The presiding officers of such courts shall be appointed by the High Court and the jurisdiction and powers of every such Magistrate shall extend throughout the metropolitan area.

The High Court shall appoint a Metropolitan Magistrate as Chief Metropolitan Magistrate in every metropolitan area and may also appoint Additional Chief Metropolitan Magistrates and such other Metropolitan Magistrates as it may deemed necessary.

Section 11 of CrPC deals with the establishment of the courts of the Judicial Magistrates while Section 13 deals with the appointments of Special Judicial Magistrates.

Section 14 CrPC deals with the local Jurisdiction of Judicial Magistrates and inter-alia provides:

  • Subject to the control of the High Court, the Chief Judicial Magistrate may, from time to time, define the local limits of the areas within which the Magistrates appointed under Section 11 or under Section 13 may exercise all or any of the powers with which they may respectively be invested under this Code : Provided that the Court of a Special Judicial Magistrate may hold its sitting at any place within the local area for which it is established.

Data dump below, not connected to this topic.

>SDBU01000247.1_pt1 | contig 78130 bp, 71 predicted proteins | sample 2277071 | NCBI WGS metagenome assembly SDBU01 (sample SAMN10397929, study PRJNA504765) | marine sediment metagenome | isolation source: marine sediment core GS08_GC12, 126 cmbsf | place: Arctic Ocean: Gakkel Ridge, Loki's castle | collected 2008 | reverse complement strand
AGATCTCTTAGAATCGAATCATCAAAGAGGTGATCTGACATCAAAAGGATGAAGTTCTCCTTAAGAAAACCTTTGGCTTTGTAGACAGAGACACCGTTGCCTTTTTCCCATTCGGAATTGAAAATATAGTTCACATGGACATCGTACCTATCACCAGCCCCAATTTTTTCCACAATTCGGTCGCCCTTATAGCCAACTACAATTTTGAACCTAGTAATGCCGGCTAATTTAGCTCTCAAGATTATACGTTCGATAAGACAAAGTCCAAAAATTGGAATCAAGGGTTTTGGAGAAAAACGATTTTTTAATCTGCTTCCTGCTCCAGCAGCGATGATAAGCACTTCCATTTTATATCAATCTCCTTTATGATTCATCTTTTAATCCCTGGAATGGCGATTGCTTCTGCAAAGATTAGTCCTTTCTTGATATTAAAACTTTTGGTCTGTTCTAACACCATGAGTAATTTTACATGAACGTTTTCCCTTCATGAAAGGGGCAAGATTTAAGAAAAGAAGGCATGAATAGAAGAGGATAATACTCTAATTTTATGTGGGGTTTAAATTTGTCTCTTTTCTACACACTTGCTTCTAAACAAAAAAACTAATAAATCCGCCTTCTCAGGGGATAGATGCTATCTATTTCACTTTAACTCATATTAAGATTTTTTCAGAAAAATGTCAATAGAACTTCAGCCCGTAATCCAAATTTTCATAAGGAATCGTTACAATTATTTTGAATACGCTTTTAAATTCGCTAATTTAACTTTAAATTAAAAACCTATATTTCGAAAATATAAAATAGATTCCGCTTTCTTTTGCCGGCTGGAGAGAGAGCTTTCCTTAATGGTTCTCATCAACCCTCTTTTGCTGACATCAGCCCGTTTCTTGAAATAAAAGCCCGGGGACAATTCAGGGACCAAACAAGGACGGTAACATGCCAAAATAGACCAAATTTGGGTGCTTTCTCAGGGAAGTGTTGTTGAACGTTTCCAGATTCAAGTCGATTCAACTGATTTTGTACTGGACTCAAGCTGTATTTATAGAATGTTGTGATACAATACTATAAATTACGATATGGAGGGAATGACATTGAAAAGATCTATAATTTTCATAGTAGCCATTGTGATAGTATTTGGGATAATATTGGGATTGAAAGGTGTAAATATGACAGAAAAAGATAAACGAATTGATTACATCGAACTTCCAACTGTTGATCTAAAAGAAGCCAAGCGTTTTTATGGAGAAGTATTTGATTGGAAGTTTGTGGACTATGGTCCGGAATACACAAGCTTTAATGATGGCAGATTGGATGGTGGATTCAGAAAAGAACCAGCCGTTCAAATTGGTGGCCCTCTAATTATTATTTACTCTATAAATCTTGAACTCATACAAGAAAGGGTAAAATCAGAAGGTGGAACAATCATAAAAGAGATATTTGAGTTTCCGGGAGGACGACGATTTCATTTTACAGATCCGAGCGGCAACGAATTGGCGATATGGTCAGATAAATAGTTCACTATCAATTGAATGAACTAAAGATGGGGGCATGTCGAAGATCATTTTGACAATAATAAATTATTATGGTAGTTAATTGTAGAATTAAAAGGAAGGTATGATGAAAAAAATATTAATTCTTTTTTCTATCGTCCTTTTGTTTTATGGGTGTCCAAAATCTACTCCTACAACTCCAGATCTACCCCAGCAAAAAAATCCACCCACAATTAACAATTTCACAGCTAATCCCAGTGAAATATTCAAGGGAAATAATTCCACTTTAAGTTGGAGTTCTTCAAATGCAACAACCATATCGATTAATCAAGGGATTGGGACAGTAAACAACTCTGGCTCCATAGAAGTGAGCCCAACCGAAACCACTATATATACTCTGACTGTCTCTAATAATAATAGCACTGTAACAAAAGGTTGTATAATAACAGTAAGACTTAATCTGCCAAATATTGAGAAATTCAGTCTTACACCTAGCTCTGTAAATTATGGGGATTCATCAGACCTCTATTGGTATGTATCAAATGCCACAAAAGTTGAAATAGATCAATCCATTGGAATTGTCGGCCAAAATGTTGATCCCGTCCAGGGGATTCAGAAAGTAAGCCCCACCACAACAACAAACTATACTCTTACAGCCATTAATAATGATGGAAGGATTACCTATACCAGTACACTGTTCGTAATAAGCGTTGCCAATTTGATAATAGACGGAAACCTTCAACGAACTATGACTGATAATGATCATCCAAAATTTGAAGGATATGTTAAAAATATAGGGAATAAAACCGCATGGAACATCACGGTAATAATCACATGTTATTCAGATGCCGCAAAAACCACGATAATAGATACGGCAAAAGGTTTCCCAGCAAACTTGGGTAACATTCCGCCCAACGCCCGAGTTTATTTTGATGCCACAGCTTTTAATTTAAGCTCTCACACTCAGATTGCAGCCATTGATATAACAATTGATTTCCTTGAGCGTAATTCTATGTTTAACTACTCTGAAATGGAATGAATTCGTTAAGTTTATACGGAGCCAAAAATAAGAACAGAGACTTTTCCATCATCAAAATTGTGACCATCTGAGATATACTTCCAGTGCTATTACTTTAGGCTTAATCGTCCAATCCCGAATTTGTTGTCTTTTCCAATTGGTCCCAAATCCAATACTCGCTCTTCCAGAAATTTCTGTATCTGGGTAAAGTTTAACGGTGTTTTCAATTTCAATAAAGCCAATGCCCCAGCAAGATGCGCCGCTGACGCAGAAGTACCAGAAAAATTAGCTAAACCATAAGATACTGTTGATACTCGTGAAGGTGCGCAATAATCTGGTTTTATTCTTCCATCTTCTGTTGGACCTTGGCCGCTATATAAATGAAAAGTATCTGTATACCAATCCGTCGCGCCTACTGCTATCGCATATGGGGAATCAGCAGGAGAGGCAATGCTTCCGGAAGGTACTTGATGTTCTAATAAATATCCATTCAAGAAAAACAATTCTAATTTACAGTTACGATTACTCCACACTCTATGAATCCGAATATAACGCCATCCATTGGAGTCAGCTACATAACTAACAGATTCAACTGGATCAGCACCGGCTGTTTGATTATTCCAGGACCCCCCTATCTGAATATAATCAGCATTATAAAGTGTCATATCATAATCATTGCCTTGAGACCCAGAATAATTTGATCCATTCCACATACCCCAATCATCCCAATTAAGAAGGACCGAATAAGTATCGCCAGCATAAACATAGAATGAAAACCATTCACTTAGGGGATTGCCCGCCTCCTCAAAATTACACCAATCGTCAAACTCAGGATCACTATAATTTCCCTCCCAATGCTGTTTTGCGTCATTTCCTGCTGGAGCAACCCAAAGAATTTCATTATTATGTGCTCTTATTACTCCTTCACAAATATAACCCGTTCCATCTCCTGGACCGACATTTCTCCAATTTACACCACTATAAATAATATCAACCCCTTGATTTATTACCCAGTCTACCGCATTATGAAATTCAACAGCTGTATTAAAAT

• The Supreme Court held that in the absence of establishment of the courts of a municipal Magistrate under Section 469 of the Act, the Magistrates of the First Class including Metropolitan Magistrates are competent to try offences punishable under the Act, rules, regulations or bye-laws made thereunder.
  • No error have been committed by the Metropolitan Magistrate in taking cognizance of the complaint filed by respondent under Section 332 r/w Section 461 of the Act against the appellant since it is not disputed that the complaint had been filed in the manner prescribed by the Act. Respondent could not have filed the complaint before a Municipal Magistrate, since no such Municipal Magistrate had been appointed.
  • The legal maxim ‘Tex non cojit ad impossibility’ which means “the law does not compel a man to do that which he cannot possibly do” is squarely attracted to the fact situation in this case.
  • This appeal, therefore, must fail and is hereby dismissed.